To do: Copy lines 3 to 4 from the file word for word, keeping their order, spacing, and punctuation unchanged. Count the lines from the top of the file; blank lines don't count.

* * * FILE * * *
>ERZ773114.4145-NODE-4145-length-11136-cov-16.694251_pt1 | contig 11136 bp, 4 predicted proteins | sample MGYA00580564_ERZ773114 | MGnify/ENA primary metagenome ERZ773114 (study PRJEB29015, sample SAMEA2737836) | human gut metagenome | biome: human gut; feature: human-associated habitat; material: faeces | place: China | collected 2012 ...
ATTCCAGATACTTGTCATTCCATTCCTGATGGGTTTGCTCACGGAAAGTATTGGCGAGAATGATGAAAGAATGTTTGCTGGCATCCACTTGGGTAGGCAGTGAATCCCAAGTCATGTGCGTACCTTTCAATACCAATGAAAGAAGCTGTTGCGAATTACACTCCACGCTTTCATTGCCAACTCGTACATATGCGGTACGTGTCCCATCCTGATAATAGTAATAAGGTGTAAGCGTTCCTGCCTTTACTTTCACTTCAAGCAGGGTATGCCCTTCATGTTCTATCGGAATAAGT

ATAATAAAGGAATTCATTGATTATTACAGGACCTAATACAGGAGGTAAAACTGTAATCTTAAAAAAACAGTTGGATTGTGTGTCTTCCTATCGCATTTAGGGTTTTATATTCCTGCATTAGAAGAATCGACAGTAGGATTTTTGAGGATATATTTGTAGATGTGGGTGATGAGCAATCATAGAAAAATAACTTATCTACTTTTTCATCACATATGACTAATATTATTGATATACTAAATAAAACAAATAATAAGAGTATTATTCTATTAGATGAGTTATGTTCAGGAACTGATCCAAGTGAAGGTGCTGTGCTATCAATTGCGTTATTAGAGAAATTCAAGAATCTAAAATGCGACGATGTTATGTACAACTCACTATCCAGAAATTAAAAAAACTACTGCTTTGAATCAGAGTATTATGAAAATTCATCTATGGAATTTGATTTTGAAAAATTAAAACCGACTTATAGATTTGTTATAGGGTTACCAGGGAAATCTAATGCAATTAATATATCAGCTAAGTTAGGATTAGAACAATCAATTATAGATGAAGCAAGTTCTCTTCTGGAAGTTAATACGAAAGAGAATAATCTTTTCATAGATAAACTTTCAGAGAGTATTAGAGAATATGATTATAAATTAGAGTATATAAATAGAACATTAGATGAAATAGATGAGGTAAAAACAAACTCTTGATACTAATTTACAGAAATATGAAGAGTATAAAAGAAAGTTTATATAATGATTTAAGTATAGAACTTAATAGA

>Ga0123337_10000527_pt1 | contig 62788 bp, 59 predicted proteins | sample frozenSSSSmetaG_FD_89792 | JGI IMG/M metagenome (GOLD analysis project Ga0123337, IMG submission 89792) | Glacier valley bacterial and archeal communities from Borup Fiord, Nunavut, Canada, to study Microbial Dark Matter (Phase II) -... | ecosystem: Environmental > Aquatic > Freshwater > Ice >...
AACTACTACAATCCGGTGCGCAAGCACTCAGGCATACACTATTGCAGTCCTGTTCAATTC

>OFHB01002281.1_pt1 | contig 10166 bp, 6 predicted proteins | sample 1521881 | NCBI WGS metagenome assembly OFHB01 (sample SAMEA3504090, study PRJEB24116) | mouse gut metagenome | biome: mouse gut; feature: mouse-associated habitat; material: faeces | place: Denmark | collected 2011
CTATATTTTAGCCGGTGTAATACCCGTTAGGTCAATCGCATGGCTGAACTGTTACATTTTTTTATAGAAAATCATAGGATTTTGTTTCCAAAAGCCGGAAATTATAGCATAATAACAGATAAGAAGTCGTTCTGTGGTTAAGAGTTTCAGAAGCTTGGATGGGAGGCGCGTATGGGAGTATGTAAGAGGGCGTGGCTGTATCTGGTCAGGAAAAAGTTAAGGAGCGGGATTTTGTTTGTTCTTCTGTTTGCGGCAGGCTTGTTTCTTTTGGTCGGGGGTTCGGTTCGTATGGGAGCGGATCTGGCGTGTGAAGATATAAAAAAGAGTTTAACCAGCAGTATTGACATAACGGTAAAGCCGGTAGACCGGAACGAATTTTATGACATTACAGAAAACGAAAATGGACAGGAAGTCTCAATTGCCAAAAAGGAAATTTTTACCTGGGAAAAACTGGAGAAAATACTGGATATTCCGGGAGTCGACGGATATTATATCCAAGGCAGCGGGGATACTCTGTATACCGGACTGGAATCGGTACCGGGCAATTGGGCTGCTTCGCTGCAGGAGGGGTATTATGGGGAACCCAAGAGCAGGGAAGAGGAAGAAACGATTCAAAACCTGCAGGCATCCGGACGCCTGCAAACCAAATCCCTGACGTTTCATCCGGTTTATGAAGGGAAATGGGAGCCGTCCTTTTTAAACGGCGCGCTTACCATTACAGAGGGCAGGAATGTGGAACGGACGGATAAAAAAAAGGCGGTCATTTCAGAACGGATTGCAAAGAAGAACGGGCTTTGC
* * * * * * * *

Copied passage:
ATAATAAAGGAATTCATTGATTATTACAGGACCTAATACAGGAGGTAAAACTGTAATCTTAAAAAAACAGTTGGATTGTGTGTCTTCCTATCGCATTTAGGGTTTTATATTCCTGCATTAGAAGAATCGACAGTAGGATTTTTGAGGATATATTTGTAGATGTGGGTGATGAGCAATCATAGAAAAATAACTTATCTACTTTTTCATCACATATGACTAATATTATTGATATACTAAATAAAACAAATAATAAGAGTATTATTCTATTAGATGAGTTATGTTCAGGAACTGATCCAAGTGAAGGTGCTGTGCTATCAATTGCGTTATTAGAGAAATTCAAGAATCTAAAATGCGACGATGTTATGTACAACTCACTATCCAGAAATTAAAAAAACTACTGCTTTGAATCAGAGTATTATGAAAATTCATCTATGGAATTTGATTTTGAAAAATTAAAACCGACTTATAGATTTGTTATAGGGTTACCAGGGAAATCTAATGCAATTAATATATCAGCTAAGTTAGGATTAGAACAATCAATTATAGATGAAGCAAGTTCTCTTCTGGAAGTTAATACGAAAGAGAATAATCTTTTCATAGATAAACTTTCAGAGAGTATTAGAGAATATGATTATAAATTAGAGTATATAAATAGAACATTAGATGAAATAGATGAGGTAAAAACAAACTCTTGATACTAATTTACAGAAATATGAAGAGTATAAAAGAAAGTTTATATAATGATTTAAGTATAGAACTTAATAGA

>Ga0123337_10000527_pt1 | contig 62788 bp, 59 predicted proteins | sample frozenSSSSmetaG_FD_89792 | JGI IMG/M metagenome (GOLD analysis project Ga0123337, IMG submission 89792) | Glacier valley bacterial and archeal communities from Borup Fiord, Nunavut, Canada, to study Microbial Dark Matter (Phase II) -... | ecosystem: Environmental > Aquatic > Freshwater > Ice >...